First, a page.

June 22, 2024
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Asian LNG Prices Rise on Stronger Demand

Liquefied natural gas (LNG) spot prices in Asia experienced an uptick this week due to heightened demand driven by soaring temperatures in both northern and southern China, according to Reuters.

Consequently, European buyers adjusted their bids, offering relatively narrow discounts to attract sellers.

Industry sources estimated the average LNG price for June delivery into northeast Asia to be $10.50 per million British thermal units (mmBtu), up from $10.40/mmBtu the previous week.

Ryhana Rasidi, an LNG analyst at data analytics firm Kpler, attributed the price increase to news of the Gorgon LNG outage but suggested that its short-term impact might be limited.

Rasidi anticipated downward pressure on prices due to the current low-demand shoulder season in Europe and northeast Asia, where gas/LNG stocks remain ample for the time being.

Last week, Chevron Australia reported efforts to restore full production at its Gorgon gas facility following a mechanical fault that caused one LNG production train to go offline. Analysts predict that the affected production train could remain offline for up to five weeks.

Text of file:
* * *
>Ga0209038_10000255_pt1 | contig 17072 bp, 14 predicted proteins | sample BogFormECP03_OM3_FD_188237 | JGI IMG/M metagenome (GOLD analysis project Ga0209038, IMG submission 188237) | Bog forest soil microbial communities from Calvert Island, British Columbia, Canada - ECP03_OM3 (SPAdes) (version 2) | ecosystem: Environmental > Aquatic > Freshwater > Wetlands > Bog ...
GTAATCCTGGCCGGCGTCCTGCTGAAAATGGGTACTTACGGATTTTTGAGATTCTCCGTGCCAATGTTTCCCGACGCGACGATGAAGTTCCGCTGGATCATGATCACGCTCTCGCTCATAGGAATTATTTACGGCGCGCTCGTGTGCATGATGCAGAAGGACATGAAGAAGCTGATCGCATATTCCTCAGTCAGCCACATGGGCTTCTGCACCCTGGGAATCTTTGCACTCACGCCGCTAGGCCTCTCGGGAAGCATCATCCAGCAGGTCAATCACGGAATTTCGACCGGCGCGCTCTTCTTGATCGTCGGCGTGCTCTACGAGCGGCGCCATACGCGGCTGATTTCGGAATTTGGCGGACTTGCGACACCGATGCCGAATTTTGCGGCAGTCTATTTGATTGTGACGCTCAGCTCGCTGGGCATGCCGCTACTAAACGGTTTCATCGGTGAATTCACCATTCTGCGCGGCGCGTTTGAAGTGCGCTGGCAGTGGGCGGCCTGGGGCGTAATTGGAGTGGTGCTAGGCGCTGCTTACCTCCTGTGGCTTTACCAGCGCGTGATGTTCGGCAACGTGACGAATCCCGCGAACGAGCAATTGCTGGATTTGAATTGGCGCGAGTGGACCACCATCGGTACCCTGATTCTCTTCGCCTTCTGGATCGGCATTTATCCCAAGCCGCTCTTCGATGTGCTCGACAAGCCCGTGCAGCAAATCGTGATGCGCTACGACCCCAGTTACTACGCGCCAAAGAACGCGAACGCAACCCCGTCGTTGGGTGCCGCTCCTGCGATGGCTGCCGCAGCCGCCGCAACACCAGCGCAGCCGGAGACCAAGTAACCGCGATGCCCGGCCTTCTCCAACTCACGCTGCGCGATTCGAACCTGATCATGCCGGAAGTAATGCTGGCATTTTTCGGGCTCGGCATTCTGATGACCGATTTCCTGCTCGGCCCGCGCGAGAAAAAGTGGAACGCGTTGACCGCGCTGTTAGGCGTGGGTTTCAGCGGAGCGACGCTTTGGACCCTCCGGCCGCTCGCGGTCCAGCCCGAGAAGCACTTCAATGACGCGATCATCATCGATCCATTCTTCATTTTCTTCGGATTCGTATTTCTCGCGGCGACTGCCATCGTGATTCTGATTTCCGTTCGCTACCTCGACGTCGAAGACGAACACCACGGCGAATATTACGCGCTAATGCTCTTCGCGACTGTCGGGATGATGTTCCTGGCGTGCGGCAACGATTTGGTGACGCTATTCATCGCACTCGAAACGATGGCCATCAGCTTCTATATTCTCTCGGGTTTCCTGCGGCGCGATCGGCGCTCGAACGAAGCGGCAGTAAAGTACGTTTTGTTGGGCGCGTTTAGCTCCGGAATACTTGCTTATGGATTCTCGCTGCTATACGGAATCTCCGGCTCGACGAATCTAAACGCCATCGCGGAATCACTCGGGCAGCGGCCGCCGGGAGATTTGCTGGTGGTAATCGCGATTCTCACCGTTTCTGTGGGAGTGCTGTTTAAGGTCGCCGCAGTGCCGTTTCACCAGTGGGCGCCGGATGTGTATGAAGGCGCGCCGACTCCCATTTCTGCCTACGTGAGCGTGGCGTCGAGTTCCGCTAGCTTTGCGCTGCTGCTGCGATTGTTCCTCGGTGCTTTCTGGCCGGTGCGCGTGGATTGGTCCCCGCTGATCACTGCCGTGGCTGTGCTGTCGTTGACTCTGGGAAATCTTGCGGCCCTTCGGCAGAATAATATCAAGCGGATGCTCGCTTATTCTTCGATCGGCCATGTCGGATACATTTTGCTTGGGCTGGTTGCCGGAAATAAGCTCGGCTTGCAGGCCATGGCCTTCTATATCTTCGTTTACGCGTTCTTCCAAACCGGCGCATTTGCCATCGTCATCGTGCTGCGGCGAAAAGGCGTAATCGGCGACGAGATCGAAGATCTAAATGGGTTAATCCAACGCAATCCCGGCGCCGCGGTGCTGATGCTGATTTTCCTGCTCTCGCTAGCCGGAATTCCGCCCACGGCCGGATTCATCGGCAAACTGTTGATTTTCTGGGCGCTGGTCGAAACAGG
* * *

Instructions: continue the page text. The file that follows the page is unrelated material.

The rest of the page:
Meanwhile, South Korean and Japanese buyers opted to withhold from the spot market, relying instead on high terminal inventories to meet surging domestic demand.

In the United States, Samuel Good, head of LNG pricing at commodity pricing agency Argus, noted an increase in production at the Freeport LNG export terminal. Despite planned maintenance at the country’s Cameron terminal, feedgas supply levels indicated near-capacity operation at the Freeport facility.

In Europe, gas storage facilities are nearly 63% full, positioning the continent favorably during the net injection season.

Pricing benchmarks for LNG deliveries in June varied slightly among agencies, with S&P Global Commodity Insights assessing the North West Europe LNG Marker (NWM) price at $9.587/mmBtu on May 9, Argus at $9.60/mmBtu, and Spark Commodities at $9.548/mmBtu.

LNG freight rates exhibited a lack of clear direction, with slight decreases observed in both the Atlantic and Pacific basins. Henry Bennett, chief operating officer at Spark Commodities, highlighted the continued low spot charter rates and the abundance of open carriers in the prompt market. This scenario has reduced the opportunity cost for subletting spare shipping, with delivery to Asia offering the potential for firms to recoup at least some fleet costs.

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